Listed end dates for studies can be wrong by months or even years.
The rule applies whether a study was successful or not, and is designed to dissuade organizers from sitting on negative results or other information that could be used by researchers and physicians who want to try the same treatment in other patients. (The legislation has been enforced sparingly—the FDA issued its first noncompliance warning just last year despite thousands of cases of late reporting, according to a Science investigation.)
See “New Automated Tool Monitors Clinical Trial Reporting”
The final rule’s deadline is set one year after the primary completion date—the date on which a research team finishes data collection for the main, or “primary,” outcome measures of a study. “The primary completion date is the most important data element in ClinicalTrials.gov,” explains Anthony Keyes, program administrator for clinical research operations at Johns Hopkins University’s Institute for Clinical and Translational Research. “If that date is wrong, everything is wrong.”
Yet The Scientist’s investigation of COVID-19 research on ClinicalTrials.gov found instances where the guidelines on reporting this date and related information are not being followed, with listed primary completion dates sometimes overshooting the true date by a year or more. These inaccuracies are hard to detect, are not actively monitored by the NLM, and in some cases appear to reflect miscomprehensions on the part of trial organizers.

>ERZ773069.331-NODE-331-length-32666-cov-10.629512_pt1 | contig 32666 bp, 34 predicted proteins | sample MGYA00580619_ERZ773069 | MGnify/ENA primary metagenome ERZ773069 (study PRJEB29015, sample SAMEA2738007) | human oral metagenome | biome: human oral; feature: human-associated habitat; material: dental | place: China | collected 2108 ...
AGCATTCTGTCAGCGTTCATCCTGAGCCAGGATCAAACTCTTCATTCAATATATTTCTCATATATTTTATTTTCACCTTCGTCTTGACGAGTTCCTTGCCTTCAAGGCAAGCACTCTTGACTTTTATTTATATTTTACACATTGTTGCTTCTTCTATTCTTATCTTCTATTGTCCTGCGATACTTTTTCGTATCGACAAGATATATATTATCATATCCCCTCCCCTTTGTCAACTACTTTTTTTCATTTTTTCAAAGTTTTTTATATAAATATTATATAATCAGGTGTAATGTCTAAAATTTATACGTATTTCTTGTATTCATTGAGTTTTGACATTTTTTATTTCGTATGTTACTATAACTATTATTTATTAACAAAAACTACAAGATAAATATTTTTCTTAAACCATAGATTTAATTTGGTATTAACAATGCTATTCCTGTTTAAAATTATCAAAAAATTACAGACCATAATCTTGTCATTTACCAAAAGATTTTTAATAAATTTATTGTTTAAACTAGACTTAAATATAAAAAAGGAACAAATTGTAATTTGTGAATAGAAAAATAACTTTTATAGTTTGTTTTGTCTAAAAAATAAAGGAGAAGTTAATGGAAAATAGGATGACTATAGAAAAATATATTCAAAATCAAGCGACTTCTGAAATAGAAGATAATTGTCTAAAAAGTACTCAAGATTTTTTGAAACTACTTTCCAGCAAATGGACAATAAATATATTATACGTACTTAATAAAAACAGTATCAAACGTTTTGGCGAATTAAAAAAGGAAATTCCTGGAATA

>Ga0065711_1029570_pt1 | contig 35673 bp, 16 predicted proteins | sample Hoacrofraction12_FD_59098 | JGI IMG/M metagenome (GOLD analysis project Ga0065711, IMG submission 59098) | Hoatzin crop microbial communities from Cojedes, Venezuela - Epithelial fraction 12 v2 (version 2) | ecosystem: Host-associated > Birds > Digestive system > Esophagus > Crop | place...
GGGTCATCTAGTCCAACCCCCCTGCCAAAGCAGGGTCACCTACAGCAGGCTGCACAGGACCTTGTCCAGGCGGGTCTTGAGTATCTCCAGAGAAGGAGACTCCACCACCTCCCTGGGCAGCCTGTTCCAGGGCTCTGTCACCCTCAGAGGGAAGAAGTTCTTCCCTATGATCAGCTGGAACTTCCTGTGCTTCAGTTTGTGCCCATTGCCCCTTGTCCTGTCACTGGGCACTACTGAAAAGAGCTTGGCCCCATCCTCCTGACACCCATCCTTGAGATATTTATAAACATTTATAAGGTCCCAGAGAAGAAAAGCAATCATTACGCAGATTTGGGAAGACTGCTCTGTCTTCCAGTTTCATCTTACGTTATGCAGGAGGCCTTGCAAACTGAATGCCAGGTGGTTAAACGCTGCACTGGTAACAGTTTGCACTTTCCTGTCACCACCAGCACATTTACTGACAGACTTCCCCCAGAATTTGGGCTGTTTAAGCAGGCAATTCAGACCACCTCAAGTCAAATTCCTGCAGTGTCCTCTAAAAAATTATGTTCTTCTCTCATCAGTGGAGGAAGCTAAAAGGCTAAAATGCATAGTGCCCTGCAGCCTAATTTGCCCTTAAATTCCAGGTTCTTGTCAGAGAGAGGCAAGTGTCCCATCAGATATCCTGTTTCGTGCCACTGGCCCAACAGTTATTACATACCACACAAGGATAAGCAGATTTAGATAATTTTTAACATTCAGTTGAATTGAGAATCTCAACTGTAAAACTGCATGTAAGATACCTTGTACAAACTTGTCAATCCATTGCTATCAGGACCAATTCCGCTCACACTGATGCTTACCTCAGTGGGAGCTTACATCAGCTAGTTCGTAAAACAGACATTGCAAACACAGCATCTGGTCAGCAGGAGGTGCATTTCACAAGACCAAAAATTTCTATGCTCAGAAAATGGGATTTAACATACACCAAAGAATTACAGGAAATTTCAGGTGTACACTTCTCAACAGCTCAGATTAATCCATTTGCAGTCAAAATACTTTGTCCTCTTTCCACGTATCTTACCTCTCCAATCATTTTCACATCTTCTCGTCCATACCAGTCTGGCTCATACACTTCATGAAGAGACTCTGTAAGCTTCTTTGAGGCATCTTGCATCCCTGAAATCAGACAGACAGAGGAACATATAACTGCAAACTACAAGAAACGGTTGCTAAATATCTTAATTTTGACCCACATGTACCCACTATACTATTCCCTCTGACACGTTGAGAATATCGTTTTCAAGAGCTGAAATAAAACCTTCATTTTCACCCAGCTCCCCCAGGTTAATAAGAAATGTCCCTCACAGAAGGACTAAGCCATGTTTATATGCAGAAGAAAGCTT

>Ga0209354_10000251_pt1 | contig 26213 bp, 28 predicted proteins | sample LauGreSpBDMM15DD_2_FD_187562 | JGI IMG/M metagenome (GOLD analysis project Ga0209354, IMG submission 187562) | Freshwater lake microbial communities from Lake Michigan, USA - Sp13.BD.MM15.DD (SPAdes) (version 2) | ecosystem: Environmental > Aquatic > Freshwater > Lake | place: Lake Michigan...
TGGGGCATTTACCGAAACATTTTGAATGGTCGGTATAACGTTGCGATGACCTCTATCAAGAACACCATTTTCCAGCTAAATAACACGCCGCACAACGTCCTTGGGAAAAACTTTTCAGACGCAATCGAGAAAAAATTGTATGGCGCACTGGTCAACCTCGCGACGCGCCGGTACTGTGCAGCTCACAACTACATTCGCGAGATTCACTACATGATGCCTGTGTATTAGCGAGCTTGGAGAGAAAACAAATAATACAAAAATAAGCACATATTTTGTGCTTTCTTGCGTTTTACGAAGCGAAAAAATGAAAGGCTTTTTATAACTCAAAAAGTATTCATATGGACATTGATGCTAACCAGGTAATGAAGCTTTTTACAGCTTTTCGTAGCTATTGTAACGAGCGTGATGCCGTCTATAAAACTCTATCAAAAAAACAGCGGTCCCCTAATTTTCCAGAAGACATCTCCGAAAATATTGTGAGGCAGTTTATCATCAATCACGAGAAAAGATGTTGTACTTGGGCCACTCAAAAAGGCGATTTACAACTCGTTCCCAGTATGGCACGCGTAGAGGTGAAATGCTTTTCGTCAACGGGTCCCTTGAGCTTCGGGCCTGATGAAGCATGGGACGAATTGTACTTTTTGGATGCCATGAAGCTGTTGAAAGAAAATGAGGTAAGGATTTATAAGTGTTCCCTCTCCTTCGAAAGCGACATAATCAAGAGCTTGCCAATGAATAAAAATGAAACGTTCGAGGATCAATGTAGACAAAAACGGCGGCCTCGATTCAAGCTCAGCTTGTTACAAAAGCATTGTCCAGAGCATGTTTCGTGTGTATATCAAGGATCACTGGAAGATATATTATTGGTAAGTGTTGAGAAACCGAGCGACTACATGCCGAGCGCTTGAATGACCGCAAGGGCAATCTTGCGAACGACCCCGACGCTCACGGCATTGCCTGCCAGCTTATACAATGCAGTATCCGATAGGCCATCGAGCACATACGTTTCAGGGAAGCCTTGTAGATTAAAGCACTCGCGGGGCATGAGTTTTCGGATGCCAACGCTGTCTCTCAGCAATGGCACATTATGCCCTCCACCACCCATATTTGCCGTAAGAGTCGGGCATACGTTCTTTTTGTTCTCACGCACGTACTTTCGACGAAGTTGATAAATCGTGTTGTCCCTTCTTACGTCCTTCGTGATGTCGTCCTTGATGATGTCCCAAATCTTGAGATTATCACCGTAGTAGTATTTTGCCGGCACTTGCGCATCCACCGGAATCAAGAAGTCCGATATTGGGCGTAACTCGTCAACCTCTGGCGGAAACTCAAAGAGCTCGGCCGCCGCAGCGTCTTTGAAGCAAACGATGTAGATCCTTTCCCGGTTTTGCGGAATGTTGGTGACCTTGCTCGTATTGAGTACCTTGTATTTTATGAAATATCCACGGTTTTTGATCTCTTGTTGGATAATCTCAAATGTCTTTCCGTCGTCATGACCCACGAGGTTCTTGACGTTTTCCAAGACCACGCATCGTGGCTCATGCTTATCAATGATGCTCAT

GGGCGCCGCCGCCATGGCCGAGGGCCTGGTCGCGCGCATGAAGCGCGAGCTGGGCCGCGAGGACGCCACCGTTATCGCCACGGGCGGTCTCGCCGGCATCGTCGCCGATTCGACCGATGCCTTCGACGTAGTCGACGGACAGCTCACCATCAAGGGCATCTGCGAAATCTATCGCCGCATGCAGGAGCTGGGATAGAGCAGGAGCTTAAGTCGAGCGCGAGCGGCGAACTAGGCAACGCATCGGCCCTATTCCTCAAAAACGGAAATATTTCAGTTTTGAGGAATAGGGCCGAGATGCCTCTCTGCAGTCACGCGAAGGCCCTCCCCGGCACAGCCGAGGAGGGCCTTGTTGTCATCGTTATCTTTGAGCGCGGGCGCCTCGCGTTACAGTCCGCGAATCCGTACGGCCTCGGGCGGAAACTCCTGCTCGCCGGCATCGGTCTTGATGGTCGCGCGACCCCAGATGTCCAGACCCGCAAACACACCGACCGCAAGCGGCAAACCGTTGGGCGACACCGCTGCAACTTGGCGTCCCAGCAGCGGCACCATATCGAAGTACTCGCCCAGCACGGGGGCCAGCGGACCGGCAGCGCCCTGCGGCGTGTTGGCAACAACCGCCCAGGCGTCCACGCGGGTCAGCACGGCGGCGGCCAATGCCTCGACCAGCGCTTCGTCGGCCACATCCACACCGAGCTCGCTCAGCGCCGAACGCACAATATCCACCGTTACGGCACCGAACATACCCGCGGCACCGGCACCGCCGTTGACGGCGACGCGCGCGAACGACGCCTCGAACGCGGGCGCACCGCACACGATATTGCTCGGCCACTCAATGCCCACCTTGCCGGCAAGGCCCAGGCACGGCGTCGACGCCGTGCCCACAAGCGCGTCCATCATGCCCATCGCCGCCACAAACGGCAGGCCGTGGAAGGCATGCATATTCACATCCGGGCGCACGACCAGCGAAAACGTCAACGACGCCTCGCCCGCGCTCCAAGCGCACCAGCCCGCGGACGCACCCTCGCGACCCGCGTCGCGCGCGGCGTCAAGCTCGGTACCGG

The database isn’t set up to detect “ignorance or intentionally deceptive” behavior, says Evan Mayo-Wilson, an epidemiologist at the University of North Carolina Gillings School of Global Public Health who studies transparency in clinical research. If some other date than the primary completion date is put into that field on ClinicalTrials.gov, “either the people entering the data don’t know what data they’re supposed to enter there, or people are entering something they know they’re not supposed to be entering. . . . There’s no way that the National Library of Medicine knows [if] you’re just making it up.”
Identifying possible cases of misreporting
The primary completion date is formally defined by the NIH as “the date that the final study participant was examined or received an intervention for the purpose of the final collection of data for the primary outcome.” This date is unaffected by how long it takes researchers to analyze data, write their manuscript, or complete any other tasks associated with the study. It is also distinct from the “study completion date,” which is when data on all primary and secondary outcomes, as well as any adverse effects, have been collected.